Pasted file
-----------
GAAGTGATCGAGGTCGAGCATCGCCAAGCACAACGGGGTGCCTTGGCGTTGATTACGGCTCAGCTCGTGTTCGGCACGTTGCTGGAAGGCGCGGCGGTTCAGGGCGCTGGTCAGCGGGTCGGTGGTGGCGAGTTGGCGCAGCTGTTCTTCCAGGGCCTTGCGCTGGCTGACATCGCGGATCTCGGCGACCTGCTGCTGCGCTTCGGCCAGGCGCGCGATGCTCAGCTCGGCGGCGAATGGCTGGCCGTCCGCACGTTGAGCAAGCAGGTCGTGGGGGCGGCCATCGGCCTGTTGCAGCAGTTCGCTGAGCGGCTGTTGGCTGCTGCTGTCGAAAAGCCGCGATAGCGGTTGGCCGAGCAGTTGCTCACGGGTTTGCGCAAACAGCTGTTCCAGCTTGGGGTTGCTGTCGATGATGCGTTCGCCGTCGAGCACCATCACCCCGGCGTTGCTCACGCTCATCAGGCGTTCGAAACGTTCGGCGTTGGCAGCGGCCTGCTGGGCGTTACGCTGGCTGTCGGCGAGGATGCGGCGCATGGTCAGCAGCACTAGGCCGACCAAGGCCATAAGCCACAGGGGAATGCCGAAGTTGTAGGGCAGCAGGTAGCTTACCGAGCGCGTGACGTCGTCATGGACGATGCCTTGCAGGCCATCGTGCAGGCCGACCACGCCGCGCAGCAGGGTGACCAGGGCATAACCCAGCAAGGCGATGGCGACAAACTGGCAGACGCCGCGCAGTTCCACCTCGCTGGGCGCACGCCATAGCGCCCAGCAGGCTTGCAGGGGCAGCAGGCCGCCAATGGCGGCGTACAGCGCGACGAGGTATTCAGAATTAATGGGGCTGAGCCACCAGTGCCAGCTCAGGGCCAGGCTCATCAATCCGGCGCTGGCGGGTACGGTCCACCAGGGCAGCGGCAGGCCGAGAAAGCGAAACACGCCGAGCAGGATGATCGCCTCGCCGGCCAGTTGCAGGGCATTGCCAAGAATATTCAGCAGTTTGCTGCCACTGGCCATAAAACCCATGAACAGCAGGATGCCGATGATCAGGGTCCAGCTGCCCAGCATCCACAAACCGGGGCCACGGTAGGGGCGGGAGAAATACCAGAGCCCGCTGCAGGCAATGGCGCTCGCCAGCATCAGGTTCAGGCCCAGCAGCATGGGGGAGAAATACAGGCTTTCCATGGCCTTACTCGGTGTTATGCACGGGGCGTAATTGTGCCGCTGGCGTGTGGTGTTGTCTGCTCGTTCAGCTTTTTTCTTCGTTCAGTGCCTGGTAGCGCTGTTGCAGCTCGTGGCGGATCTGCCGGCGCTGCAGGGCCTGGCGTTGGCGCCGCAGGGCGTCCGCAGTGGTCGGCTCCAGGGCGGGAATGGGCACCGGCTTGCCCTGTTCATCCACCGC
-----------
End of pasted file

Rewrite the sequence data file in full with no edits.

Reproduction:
GAAGTGATCGAGGTCGAGCATCGCCAAGCACAACGGGGTGCCTTGGCGTTGATTACGGCTCAGCTCGTGTTCGGCACGTTGCTGGAAGGCGCGGCGGTTCAGGGCGCTGGTCAGCGGGTCGGTGGTGGCGAGTTGGCGCAGCTGTTCTTCCAGGGCCTTGCGCTGGCTGACATCGCGGATCTCGGCGACCTGCTGCTGCGCTTCGGCCAGGCGCGCGATGCTCAGCTCGGCGGCGAATGGCTGGCCGTCCGCACGTTGAGCAAGCAGGTCGTGGGGGCGGCCATCGGCCTGTTGCAGCAGTTCGCTGAGCGGCTGTTGGCTGCTGCTGTCGAAAAGCCGCGATAGCGGTTGGCCGAGCAGTTGCTCACGGGTTTGCGCAAACAGCTGTTCCAGCTTGGGGTTGCTGTCGATGATGCGTTCGCCGTCGAGCACCATCACCCCGGCGTTGCTCACGCTCATCAGGCGTTCGAAACGTTCGGCGTTGGCAGCGGCCTGCTGGGCGTTACGCTGGCTGTCGGCGAGGATGCGGCGCATGGTCAGCAGCACTAGGCCGACCAAGGCCATAAGCCACAGGGGAATGCCGAAGTTGTAGGGCAGCAGGTAGCTTACCGAGCGCGTGACGTCGTCATGGACGATGCCTTGCAGGCCATCGTGCAGGCCGACCACGCCGCGCAGCAGGGTGACCAGGGCATAACCCAGCAAGGCGATGGCGACAAACTGGCAGACGCCGCGCAGTTCCACCTCGCTGGGCGCACGCCATAGCGCCCAGCAGGCTTGCAGGGGCAGCAGGCCGCCAATGGCGGCGTACAGCGCGACGAGGTATTCAGAATTAATGGGGCTGAGCCACCAGTGCCAGCTCAGGGCCAGGCTCATCAATCCGGCGCTGGCGGGTACGGTCCACCAGGGCAGCGGCAGGCCGAGAAAGCGAAACACGCCGAGCAGGATGATCGCCTCGCCGGCCAGTTGCAGGGCATTGCCAAGAATATTCAGCAGTTTGCTGCCACTGGCCATAAAACCCATGAACAGCAGGATGCCGATGATCAGGGTCCAGCTGCCCAGCATCCACAAACCGGGGCCACGGTAGGGGCGGGAGAAATACCAGAGCCCGCTGCAGGCAATGGCGCTCGCCAGCATCAGGTTCAGGCCCAGCAGCATGGGGGAGAAATACAGGCTTTCCATGGCCTTACTCGGTGTTATGCACGGGGCGTAATTGTGCCGCTGGCGTGTGGTGTTGTCTGCTCGTTCAGCTTTTTTCTTCGTTCAGTGCCTGGTAGCGCTGTTGCAGCTCGTGGCGGATCTGCCGGCGCTGCAGGGCCTGGCGTTGGCGCCGCAGGGCGTCCGCAGTGGTCGGCTCCAGGGCGGGAATGGGCACCGGCTTGCCCTGTTCATCCACCGC